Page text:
Dynamics of rear wheel stepping out from spinning

I’ve been watching several videos on YouTube. One topic that was shown, was the intentional and controlled spinning of the rear wheel while cornering, which is pretty cool to watch. But I have noticed some discrepancies in the details that some of the producers were saying about the dynamics of lean angle and traction involved during tire spin.

They were saying that because of the addition throttle all the rear traction can be used up. Well, yes, that is why it is spinning in the first place. Then they go on to state that, the rider will need to reduce the lean angle to get some traction back. This is where most confusion, about traction, comes into play.

Now yes, there is somewhat of a correlation between lean angle and traction used. It is true that, the faster you corner the more you need to lean the bike. But it is actually just a “rule of thumb” not a hard, cold, precise, measurement of traction used or available. There are other factors involved to determine how much traction is used.

It is not the lean angle that uses up the traction.

Rule # 1 for traction while cornering, “It is the combined cornering and/or throttle and/or braking forces, that uses up the traction.” The lean angle is the result of cornering forces. Lean angle is a “result” it is not a “cause.”  

There are ways to artificially reduce lean angle, such as body weight transfer. Contrary to current popular thinking, artificially reducing the lean angle with shifting body weight will not reduce those forces. The only way to change cornering forces is to change speed and/or radius, period!

Spinning the rear tire in motorcycle racing is nothing new. It has been done in oval dirt bike racing such as short track, ½ mile, 1 mile, speedway, for almost a century now. The dynamics of this has been understood for decades. Spinning the rear while cornering on pavement has the same dynamics as on a  dirt oval. It is just the numbers are higher on pavement.

 Dynamics of spinning the rear tire while cornering 

Observers will notice that when the rear wheel is hung, out by spinning, the bike will generally straighten up, somewhat, either on its own or by rider inputs. It is also, often the case, especially in dirt racing, that the further the rear is hung out the straighter up the bike can be.

The fact is, if the spinning is under control, the bike needs to be straightened up, a little, as it steps out. Because if the rider maintained the original lean angle while the back is stepped out, the bike would actually turn sharper and tighten up its line. The rider needs to straighten up, to maintain a constant turn radius. Next we will look at the  dynamics of this phenomenon.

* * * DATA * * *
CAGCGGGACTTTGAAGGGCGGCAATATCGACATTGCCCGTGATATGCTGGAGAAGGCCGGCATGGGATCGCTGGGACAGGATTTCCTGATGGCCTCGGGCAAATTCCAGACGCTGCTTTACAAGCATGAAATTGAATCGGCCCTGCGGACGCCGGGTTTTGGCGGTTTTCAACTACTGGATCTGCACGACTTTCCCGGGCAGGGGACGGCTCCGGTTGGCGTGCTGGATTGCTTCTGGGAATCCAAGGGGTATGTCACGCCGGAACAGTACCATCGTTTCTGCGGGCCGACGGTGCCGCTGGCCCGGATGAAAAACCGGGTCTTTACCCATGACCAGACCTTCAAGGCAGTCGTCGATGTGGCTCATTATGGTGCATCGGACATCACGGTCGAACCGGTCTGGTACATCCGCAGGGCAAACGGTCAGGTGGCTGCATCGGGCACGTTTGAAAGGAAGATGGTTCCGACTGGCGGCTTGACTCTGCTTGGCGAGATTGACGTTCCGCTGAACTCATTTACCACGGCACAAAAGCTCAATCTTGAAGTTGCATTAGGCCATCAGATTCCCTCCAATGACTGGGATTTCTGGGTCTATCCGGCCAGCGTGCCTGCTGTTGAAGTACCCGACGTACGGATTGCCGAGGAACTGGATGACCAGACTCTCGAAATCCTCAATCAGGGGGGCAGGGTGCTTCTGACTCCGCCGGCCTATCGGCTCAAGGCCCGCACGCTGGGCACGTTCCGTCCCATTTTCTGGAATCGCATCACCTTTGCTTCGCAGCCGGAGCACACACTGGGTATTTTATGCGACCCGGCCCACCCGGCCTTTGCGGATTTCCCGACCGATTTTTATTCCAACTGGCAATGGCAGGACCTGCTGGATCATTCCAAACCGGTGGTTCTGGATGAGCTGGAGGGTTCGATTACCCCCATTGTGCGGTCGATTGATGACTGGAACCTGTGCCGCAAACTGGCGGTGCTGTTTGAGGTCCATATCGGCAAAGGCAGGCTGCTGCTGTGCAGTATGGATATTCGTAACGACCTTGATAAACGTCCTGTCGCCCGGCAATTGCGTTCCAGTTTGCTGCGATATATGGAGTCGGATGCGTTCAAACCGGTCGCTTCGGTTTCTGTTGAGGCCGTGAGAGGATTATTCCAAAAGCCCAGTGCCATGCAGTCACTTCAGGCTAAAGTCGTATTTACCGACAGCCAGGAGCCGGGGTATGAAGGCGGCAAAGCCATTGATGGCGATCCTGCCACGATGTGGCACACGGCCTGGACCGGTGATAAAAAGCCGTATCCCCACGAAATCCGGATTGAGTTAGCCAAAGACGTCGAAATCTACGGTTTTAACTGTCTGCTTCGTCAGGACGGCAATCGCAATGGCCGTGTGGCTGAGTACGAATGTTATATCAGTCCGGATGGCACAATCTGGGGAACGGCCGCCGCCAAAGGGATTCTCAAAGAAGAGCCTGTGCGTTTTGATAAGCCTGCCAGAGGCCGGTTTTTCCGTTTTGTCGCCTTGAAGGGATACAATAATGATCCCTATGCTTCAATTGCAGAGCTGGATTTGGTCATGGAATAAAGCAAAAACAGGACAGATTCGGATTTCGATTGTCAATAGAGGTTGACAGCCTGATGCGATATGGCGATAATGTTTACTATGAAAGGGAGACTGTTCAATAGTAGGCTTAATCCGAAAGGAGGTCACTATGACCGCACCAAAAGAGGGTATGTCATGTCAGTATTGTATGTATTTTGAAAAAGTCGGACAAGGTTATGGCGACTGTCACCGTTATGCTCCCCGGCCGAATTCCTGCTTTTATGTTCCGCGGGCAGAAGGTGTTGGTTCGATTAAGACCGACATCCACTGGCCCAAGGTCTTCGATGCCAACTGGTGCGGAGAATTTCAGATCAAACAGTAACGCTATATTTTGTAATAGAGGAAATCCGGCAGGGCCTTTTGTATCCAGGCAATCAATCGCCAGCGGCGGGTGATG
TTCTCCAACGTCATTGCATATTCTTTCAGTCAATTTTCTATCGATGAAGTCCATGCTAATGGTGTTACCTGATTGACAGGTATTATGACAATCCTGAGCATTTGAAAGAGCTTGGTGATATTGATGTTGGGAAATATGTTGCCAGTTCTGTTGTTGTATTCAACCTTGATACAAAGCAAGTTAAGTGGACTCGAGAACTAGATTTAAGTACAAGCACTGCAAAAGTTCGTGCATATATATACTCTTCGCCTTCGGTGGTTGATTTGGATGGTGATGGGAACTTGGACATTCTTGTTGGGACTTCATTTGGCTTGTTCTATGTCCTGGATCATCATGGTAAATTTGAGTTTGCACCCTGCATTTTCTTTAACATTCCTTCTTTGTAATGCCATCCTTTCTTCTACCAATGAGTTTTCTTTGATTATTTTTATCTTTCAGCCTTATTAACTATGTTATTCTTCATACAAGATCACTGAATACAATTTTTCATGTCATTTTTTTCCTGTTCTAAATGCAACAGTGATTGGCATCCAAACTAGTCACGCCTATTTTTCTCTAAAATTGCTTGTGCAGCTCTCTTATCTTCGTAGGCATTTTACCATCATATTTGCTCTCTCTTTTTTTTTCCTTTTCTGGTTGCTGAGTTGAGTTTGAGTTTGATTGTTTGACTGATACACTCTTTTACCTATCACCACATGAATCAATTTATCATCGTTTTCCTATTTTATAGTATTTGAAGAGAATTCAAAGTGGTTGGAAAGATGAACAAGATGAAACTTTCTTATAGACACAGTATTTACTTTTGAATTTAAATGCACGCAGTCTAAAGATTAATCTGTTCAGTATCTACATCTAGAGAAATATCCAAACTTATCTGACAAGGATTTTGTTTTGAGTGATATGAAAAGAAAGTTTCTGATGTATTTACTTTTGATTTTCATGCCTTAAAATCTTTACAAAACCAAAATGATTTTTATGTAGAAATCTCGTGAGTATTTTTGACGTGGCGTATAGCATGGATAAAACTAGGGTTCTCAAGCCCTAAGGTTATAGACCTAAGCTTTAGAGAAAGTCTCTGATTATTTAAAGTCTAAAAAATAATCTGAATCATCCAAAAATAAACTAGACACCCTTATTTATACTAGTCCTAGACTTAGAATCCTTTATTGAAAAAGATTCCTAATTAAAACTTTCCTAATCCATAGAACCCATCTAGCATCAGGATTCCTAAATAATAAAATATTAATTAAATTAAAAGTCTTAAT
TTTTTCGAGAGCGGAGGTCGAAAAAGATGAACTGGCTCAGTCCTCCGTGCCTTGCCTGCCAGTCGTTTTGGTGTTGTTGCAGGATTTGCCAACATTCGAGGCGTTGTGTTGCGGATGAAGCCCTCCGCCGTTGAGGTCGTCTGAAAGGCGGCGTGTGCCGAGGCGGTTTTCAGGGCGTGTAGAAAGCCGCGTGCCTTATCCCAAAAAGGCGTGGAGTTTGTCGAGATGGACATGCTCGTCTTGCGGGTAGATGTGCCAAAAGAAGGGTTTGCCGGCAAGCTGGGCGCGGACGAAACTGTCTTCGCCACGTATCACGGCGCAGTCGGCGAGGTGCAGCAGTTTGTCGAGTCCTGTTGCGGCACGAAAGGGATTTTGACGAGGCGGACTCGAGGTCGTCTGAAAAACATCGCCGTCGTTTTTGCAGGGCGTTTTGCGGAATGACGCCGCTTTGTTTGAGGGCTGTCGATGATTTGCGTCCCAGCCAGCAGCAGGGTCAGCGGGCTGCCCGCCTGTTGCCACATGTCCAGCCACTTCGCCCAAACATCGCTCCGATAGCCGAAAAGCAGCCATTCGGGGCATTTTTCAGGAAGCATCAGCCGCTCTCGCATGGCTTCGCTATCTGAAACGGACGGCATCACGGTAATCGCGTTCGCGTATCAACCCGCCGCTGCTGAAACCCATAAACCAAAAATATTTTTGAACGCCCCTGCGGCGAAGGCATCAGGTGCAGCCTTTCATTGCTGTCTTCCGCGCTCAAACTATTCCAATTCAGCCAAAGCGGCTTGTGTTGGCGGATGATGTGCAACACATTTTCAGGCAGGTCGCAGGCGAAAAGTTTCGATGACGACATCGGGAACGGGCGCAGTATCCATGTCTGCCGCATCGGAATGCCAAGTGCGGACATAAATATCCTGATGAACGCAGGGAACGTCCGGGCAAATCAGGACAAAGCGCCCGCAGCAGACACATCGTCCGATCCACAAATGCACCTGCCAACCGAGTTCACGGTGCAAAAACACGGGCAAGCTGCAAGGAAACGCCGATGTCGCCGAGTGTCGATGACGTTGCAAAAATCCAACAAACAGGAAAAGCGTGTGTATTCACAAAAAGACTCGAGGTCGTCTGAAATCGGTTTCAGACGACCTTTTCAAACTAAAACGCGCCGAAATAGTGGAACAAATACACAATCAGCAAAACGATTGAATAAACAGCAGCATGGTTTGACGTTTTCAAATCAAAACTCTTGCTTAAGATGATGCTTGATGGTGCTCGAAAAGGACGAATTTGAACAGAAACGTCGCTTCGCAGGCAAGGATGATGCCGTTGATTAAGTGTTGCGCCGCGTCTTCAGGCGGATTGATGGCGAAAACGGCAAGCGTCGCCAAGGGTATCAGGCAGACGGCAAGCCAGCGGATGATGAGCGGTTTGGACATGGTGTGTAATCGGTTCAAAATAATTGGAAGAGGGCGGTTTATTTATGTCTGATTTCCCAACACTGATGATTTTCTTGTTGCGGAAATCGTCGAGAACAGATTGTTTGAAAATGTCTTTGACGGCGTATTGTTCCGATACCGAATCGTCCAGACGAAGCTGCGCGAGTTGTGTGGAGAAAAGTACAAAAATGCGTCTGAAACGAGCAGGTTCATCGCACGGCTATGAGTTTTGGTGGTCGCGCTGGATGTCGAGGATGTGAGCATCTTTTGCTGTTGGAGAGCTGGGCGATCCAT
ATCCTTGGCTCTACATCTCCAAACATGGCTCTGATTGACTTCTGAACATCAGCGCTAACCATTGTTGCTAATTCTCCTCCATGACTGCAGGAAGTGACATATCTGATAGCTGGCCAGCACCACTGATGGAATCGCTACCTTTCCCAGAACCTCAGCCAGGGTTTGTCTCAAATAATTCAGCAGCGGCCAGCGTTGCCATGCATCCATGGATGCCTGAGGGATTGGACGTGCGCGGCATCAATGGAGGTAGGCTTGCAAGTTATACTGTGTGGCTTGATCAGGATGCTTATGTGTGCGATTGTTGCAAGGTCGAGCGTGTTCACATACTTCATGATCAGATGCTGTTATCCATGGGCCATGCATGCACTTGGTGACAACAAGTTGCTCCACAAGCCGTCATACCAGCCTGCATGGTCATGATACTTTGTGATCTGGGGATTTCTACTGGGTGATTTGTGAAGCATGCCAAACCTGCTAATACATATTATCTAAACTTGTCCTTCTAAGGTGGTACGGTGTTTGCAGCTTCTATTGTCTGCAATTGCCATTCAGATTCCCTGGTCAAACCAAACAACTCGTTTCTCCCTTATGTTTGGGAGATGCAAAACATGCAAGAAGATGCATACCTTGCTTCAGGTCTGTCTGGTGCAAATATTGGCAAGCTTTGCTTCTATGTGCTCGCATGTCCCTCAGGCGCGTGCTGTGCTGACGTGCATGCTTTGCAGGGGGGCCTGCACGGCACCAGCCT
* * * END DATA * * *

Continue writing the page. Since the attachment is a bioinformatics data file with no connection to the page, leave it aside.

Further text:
How does Hanging the rear tire out change the turn radius?

This is the dynamic many pavement track racers don’t fully understand. Lets look at several simple diagrams to visualize the forces acting a bike while cornering normally and when “hanging it out”

Forces acting on a bike cornering normally. 

This first diagram (A) shows three forces acting a bike mid corner. They are color coded for clarity.

  • Thrust from rear wheel
  • Centripetal force
  • Inertia or cornering forces

The thrust from the rear tire will always be straight down the center line of the bike chassis. This tends to make the bike go where it is pointed. When all the forces are in a balanced and stable state, the bike will maintain a controlled and stable lean angle & turn radius.

Diagram (B) shows the resulting force vector (Green Arrow) generated by the combination of all three forces acting on the bike. This shows where the bike wants to go. As long as all the forces remain unchanged the bike will continue to turn.

If any of the forces change then the resulting force vector (Green Arrow) will change, and the bike will change its radius.  For example, if the rider adds a little more throttle but, keeps everything else the same, the bike will tend to run wider. The opposite would be true if he reduces the throttle a little, the line will tighten up. Changing lean angle would have the same effect. If the rider leaned a little more, the line would tighten up and if he straightened it up a little, the line would go wider.

Diagram (C) shows the forces when rear wheel starts a controlled spin. Important note; this is not to be confused with the back hanging out from rear wheel braking, Often called "Backing It In". That is a whole different technique.

With all the other forces remaining the same and the only input changed is the spinning of the rear tire, notice the rear of the bike steps out. Also, notice the direction the thrust of the rear tire is now pointed. It is pointed into the turn. This will now add a component of force to the centripetal force. With more centripetal force applied, the bike will tend to turn tighter. If the force is high enough, and no corrective action is taken, the bike could actually run off the inside of the turn. In this situation the rider needs to reduce the combined centripetal force to stay on the proper line.

Diagram (D) This shows the result of reducing the lean angle to adjust the centripetal force (Blue Arrow). Once again the only change is the lean angle. All other inputs remain the same. With the reduced centripetal force, the resulting force vector (Green Arrow) now points down track and not to the inside of the turn. The bike and rider will now stay on the pavement.

In conclusion

The lean angle of the bike during the spinning of the rear wheel will help to control where the bike goes. The lean angle isn’t changed to try to increase or decrease the traction of the tire.

One other point just to throw out there as “food for thought,” is the change in the type of friction between a non-spinning tire and a spinning tire. When the tire is not spinning or sliding it is “Static Friction.” When the tire starts to spin the friction is now “Kinetic Friction.”